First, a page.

With auto-flowering seeds, you can grow compact cannabis plants in an inconspicuous part of your property without anyone asking what you are growing. Plus, their rapid growth makes it even less likely for visitors to notice them. Regular cannabis plants take a lot longer to reach full maturity, which only increases the chance that people will notice your plants. Since some auto-flowering cannabis strains can mature in as few as 8 or 9 weeks, the amount of time that it takes to reach harvest is a definite pro on the pros and cons of auto-flowering seeds list.

    Less Space Needed

    Whether you are a large-scale commercial grower or a hobbyist, you can benefit from the space economy that auto-flowering cannabis varieties provide. Since these plants are small, practically anyone can grow their own cannabis plants.

    For example, you can grow auto-flowering plants on your balcony if you live in an apartment block. Heck, these plants can even feel at home inside a small closet t !

    Faster Flowering Times

    Autoflowering seeds tend to grow more quickly than Indica and Sativa strains, with some strains ready for harvest in as few as two months.

    It usually takes 30 days, or about a month, for auto-flowering seeds to reach the flowering phase. During these first 30 days, make sure to make small lighting adjustments to avoid scorching the leaves. You should also ensure proper soil aeration so that your cannabis flowers on time. To do this, you can use our Coco Bricks. They come in our Complete Grow Kit and help aerate the soil and regulate moisture.

    After you see pistils, you’ll only have to wait for another 45 to 60 days before the bloom cycle is complete and your plants are ready to be harvested.

    Multiple Harvests Each Year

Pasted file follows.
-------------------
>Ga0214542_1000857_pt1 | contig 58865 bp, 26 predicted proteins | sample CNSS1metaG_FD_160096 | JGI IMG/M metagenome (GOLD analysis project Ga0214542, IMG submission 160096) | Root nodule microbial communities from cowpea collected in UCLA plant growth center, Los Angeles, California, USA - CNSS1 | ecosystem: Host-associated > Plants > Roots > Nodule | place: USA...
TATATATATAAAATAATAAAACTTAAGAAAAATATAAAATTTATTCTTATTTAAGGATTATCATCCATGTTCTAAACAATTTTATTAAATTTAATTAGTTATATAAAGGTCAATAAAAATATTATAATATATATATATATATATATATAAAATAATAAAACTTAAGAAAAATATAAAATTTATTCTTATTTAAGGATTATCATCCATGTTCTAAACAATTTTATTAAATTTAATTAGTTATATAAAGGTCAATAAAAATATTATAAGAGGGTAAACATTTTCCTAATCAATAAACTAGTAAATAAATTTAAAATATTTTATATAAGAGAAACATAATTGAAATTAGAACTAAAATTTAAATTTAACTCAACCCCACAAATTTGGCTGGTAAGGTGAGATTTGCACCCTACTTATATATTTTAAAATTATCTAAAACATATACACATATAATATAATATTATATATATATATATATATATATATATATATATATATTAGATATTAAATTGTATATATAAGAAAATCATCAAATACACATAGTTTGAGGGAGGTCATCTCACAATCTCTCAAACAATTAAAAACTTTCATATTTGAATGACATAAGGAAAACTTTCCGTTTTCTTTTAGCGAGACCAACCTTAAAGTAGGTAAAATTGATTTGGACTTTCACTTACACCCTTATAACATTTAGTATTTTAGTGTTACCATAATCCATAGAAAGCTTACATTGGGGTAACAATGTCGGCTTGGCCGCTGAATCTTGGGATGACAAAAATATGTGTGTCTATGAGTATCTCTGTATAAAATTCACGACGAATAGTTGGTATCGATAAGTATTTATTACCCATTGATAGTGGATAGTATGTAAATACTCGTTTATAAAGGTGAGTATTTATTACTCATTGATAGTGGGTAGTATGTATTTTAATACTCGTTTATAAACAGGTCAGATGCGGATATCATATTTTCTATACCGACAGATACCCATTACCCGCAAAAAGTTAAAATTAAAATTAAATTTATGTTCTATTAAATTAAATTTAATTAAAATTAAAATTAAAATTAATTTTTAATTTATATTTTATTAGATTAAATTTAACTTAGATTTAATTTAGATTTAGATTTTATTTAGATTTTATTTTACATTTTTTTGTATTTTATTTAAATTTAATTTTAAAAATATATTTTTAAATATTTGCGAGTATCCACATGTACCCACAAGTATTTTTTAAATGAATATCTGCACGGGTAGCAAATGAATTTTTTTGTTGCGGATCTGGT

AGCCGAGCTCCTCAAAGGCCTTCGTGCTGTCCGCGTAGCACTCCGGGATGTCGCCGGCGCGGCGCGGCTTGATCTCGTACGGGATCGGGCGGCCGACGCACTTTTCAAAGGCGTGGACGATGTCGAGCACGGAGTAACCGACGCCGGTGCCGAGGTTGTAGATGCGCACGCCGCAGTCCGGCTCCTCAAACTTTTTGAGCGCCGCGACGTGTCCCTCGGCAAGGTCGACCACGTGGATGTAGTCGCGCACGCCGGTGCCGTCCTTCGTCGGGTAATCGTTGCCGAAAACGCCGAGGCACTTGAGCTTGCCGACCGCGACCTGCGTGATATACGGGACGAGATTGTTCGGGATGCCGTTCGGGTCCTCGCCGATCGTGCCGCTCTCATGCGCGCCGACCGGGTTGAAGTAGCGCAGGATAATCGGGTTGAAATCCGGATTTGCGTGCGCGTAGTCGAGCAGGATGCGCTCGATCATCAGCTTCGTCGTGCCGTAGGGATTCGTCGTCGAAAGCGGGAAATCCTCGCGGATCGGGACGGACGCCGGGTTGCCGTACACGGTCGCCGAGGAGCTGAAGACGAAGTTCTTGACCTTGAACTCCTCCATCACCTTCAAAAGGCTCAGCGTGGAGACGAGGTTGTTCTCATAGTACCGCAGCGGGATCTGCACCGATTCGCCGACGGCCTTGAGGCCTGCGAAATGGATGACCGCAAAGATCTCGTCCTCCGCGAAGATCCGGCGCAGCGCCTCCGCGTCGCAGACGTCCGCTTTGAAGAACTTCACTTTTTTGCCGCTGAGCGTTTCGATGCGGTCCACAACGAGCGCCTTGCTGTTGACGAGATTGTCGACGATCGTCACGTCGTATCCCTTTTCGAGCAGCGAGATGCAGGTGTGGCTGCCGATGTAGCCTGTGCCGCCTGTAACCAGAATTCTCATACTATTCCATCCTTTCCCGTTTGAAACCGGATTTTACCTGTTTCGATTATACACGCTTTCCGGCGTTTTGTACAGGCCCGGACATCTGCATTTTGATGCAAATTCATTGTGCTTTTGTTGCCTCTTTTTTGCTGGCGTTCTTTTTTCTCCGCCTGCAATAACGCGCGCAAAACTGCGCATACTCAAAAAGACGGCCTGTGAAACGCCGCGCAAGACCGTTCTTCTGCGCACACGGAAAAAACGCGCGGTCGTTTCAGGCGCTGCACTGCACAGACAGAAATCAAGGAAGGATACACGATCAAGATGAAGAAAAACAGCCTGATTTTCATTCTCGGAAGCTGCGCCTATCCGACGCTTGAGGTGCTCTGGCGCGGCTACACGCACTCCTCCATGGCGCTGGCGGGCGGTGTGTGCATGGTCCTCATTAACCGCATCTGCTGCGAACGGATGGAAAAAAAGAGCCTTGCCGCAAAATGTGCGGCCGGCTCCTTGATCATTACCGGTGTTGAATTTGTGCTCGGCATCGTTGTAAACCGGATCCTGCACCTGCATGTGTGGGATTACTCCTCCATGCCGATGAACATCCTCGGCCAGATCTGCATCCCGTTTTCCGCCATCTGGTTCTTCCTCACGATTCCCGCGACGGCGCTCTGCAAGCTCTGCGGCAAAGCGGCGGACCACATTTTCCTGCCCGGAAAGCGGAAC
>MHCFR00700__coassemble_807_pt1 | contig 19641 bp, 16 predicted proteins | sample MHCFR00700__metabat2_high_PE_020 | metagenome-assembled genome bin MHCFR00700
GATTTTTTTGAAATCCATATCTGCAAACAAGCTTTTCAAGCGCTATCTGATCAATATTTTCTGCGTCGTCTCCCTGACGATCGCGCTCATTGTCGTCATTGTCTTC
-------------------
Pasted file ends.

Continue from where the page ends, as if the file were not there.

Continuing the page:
Autoflowering plants don’t rely on the amount of light available each day to enter the flowering stage. This independence means you can harvest outdoor-grown mature buds several times a year. How do you do it?

    One way is to stagger your plants. Start a couple of plants a month or two before the rest. That way, you can harvest some plants while others are nearing maturity, and the harvest cycle continues.

    You could also start a few plants at the beginning of your outdoor growing season and then plant a few more once the first few plants have finished. Because they grow so fast, there is plenty of time.

    Many Autoflowering Plants Have CBD

    Research into the medicinal value of marijuana is still ongoing, but we, so far, know a lot about the therapeutic benefits of cannabidiol (CBD). It is actually one of the most abundant cannabinoids in the cannabis plant.

    The Ruderalis genetics in auto-flowering cannabis seeds lead to plants that are relatively lower in THC content and higher in CBD. This means that those looking to enjoy the medicinal benefits of cannabis can easily obtain it from these easy-to-grow plants.

    However, if you are mostly interested in the high that cannabis can provide, autoflowers are still a good choice since many varieties offer high THC content (in addition to CBD).

    Suitable for Beginners

    People who are just starting out on the exciting journey of growing their own cannabis would be well advised to opt for auto-flowering cannabis seeds. They are easier and less demanding to grow than regular photoperiod strains.

    For example, with regular strains, you need to monitor and change the light cycle so that the plants have 12 hours of darkness each day while in the flowering stage. Any light finding its way to the plants can make them halt their flowering and yield poor-quality buds. Light can also cause the plant to re-enter the vegetative phase and stay there for an indefinite duration.